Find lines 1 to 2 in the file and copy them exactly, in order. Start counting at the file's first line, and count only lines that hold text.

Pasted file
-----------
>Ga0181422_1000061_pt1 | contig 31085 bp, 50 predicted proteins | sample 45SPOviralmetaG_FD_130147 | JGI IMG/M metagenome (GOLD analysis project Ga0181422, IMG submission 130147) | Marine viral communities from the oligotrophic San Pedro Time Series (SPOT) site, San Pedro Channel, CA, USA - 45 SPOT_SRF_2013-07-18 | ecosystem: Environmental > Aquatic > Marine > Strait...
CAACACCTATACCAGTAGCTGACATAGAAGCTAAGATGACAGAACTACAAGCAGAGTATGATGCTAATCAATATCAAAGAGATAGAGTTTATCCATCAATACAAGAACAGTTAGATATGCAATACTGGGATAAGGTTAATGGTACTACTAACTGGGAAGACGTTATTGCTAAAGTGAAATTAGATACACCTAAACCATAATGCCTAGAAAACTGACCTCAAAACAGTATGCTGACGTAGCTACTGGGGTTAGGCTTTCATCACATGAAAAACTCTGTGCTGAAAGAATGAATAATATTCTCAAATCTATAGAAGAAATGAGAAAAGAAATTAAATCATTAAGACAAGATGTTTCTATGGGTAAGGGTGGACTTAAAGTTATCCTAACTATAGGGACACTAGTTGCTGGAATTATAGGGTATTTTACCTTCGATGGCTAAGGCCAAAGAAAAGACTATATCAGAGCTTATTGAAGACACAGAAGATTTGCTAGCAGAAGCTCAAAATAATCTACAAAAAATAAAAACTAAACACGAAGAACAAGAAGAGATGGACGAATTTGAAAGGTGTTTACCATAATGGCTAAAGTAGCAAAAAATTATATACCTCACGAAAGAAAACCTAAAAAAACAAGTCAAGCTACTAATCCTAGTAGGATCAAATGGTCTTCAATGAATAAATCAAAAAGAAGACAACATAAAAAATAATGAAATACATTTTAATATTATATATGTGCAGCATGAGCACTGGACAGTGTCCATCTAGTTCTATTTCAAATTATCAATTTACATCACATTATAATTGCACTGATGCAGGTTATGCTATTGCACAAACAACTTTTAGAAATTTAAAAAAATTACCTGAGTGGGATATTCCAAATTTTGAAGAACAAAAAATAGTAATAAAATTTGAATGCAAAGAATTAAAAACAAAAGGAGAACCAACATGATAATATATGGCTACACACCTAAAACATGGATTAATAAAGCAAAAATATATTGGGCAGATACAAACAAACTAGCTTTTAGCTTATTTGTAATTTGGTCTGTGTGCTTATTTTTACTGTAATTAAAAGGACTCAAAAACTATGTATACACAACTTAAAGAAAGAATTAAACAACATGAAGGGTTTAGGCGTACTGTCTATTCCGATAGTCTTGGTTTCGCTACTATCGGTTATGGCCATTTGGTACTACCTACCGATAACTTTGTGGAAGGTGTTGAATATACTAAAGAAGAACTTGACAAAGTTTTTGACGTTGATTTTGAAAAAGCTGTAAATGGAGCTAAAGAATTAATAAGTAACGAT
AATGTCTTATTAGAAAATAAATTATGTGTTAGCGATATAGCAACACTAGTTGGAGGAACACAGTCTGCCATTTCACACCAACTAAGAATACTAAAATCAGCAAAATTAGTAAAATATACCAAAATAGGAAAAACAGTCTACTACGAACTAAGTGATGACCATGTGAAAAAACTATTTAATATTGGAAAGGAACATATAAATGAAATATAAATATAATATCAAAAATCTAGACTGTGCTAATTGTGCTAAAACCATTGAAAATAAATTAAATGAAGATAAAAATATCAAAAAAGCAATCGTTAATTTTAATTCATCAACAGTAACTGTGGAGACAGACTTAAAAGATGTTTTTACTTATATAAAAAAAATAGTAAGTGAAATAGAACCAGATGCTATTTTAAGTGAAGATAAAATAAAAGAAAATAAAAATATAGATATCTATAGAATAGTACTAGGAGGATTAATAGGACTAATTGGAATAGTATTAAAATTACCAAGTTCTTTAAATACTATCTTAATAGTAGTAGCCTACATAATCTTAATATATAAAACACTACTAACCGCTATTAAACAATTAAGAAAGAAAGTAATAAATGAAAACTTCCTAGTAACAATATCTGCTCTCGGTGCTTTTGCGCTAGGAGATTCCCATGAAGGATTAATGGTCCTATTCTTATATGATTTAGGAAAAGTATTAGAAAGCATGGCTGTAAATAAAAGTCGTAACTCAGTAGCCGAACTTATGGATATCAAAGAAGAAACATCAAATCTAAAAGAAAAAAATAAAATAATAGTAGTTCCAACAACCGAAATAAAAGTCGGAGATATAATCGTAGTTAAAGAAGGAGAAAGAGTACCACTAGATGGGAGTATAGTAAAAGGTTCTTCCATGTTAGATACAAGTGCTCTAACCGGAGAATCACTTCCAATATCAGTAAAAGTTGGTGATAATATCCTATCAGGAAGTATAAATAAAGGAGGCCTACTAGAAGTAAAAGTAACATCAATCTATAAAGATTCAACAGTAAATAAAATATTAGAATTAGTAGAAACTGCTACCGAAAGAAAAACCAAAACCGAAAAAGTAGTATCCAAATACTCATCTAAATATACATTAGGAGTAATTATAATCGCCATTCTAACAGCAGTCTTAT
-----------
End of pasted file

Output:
>Ga0181422_1000061_pt1 | contig 31085 bp, 50 predicted proteins | sample 45SPOviralmetaG_FD_130147 | JGI IMG/M metagenome (GOLD analysis project Ga0181422, IMG submission 130147) | Marine viral communities from the oligotrophic San Pedro Time Series (SPOT) site, San Pedro Channel, CA, USA - 45 SPOT_SRF_2013-07-18 | ecosystem: Environmental > Aquatic > Marine > Strait...
CAACACCTATACCAGTAGCTGACATAGAAGCTAAGATGACAGAACTACAAGCAGAGTATGATGCTAATCAATATCAAAGAGATAGAGTTTATCCATCAATACAAGAACAGTTAGATATGCAATACTGGGATAAGGTTAATGGTACTACTAACTGGGAAGACGTTATTGCTAAAGTGAAATTAGATACACCTAAACCATAATGCCTAGAAAACTGACCTCAAAACAGTATGCTGACGTAGCTACTGGGGTTAGGCTTTCATCACATGAAAAACTCTGTGCTGAAAGAATGAATAATATTCTCAAATCTATAGAAGAAATGAGAAAAGAAATTAAATCATTAAGACAAGATGTTTCTATGGGTAAGGGTGGACTTAAAGTTATCCTAACTATAGGGACACTAGTTGCTGGAATTATAGGGTATTTTACCTTCGATGGCTAAGGCCAAAGAAAAGACTATATCAGAGCTTATTGAAGACACAGAAGATTTGCTAGCAGAAGCTCAAAATAATCTACAAAAAATAAAAACTAAACACGAAGAACAAGAAGAGATGGACGAATTTGAAAGGTGTTTACCATAATGGCTAAAGTAGCAAAAAATTATATACCTCACGAAAGAAAACCTAAAAAAACAAGTCAAGCTACTAATCCTAGTAGGATCAAATGGTCTTCAATGAATAAATCAAAAAGAAGACAACATAAAAAATAATGAAATACATTTTAATATTATATATGTGCAGCATGAGCACTGGACAGTGTCCATCTAGTTCTATTTCAAATTATCAATTTACATCACATTATAATTGCACTGATGCAGGTTATGCTATTGCACAAACAACTTTTAGAAATTTAAAAAAATTACCTGAGTGGGATATTCCAAATTTTGAAGAACAAAAAATAGTAATAAAATTTGAATGCAAAGAATTAAAAACAAAAGGAGAACCAACATGATAATATATGGCTACACACCTAAAACATGGATTAATAAAGCAAAAATATATTGGGCAGATACAAACAAACTAGCTTTTAGCTTATTTGTAATTTGGTCTGTGTGCTTATTTTTACTGTAATTAAAAGGACTCAAAAACTATGTATACACAACTTAAAGAAAGAATTAAACAACATGAAGGGTTTAGGCGTACTGTCTATTCCGATAGTCTTGGTTTCGCTACTATCGGTTATGGCCATTTGGTACTACCTACCGATAACTTTGTGGAAGGTGTTGAATATACTAAAGAAGAACTTGACAAAGTTTTTGACGTTGATTTTGAAAAAGCTGTAAATGGAGCTAAAGAATTAATAAGTAACGAT